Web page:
Pack Sizes

Obviously you need a backpack that fits all your gear. If possible, lay it all out, including food and water, and be honest about what you'll need to fit in your pack.

Backpack sizing varies between individuals and manufacturers, but the following ranges are a basic starting point:

  • Day Pack:
    less than 2,000 cubic inches
    up to 30 liters
  • Overnight:
    2,000 - 2,999 cubic inches
    30-50 liters
  • Weekend and Multi-Day:
    3,000 - 4,499 cubic inches
    50-73 liters
  • Week-Long and Expedition:
    4,500+ cubic inches
    74 liters and up

Pack Tip: Don't buy a backpack bigger than you need. You'll be tempted to fill it and carry more than necessary, or you'll end up with an annoying floppy, half-filled pack.

Fit (Is It Comfy?)

Nothing beats the expertise of a knowledgeable pack fitter. Find one at your local outdoor retailer. In the meantime, here are some additional tips to help you choose a backpack that fits you well.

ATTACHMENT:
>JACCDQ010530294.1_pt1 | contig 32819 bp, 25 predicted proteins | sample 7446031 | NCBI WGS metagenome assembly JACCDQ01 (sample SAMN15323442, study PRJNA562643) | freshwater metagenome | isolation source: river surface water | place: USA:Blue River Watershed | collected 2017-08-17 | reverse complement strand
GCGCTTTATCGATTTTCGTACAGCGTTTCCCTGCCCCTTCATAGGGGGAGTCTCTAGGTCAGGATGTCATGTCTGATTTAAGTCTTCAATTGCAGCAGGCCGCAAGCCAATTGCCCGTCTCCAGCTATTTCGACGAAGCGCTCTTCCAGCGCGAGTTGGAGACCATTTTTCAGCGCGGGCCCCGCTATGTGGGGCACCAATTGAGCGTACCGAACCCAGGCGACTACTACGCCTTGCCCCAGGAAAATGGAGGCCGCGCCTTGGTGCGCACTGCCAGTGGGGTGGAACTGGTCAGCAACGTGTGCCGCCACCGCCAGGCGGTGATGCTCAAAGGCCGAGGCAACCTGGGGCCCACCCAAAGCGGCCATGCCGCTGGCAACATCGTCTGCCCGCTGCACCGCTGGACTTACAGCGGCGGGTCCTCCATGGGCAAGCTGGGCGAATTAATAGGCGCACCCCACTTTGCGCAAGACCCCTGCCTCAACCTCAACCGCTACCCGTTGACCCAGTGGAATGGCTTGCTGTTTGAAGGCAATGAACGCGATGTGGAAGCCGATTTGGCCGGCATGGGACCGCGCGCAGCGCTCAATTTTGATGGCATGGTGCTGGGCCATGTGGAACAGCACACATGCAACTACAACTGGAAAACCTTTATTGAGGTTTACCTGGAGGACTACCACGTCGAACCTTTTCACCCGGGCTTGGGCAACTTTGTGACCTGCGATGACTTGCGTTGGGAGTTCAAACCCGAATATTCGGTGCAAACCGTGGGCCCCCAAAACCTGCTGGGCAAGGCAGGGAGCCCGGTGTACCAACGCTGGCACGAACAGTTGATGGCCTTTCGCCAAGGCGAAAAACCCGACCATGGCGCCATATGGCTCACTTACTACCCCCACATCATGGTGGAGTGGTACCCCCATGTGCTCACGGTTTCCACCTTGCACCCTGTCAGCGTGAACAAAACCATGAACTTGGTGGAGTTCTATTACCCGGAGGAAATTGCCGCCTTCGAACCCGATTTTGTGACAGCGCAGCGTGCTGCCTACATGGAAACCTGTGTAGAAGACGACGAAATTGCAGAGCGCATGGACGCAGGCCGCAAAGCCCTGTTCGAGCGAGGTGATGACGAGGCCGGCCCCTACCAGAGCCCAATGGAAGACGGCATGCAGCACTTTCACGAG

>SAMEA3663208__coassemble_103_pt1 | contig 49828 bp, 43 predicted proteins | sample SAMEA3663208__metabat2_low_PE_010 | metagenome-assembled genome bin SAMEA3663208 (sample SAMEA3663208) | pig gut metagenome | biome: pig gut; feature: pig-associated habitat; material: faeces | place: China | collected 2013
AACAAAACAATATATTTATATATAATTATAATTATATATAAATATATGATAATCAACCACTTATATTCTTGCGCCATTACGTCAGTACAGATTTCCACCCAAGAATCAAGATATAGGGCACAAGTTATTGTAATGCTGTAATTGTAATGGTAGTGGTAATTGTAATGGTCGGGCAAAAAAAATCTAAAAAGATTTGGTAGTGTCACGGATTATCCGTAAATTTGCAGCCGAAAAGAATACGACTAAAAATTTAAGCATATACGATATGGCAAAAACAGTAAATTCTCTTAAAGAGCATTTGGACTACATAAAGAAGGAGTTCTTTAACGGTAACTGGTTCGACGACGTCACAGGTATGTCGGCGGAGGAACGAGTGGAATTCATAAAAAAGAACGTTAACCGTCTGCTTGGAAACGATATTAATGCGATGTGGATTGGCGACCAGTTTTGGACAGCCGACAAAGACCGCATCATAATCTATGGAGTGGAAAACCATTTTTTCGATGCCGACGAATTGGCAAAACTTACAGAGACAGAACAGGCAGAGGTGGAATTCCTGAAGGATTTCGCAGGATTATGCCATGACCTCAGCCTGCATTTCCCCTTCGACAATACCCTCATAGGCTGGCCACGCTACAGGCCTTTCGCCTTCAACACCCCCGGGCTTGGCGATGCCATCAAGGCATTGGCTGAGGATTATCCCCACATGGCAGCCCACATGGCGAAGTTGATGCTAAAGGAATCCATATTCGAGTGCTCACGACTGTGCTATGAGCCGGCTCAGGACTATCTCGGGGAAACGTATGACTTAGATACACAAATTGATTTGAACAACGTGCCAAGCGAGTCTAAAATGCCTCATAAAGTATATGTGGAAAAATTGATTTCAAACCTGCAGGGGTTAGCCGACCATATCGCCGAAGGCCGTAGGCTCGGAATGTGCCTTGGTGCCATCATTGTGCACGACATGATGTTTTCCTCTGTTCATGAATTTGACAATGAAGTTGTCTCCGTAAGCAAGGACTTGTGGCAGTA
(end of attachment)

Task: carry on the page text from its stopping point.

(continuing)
Torso Length

Size a backpack to your torso length. Don't assume you need the tall (or the regular or the short) model based on your height. The sizes of different manufacturers' frames may correspond to different torso lengths. Check each pack's technical specifications.

To find your torso length, have someone measure from the iliac crest at the top of your hipbone to the prominent bone at the base of your neck (the seventh cervical vertebrae). (See how to properly fit a backpack in this instructional video.)

Pack Gender

Many pack manufacturers produce women-specific or short torso versions. Women, kids, and others with short torsos can consider backpacks sized for them. On average, these fit the average woman better.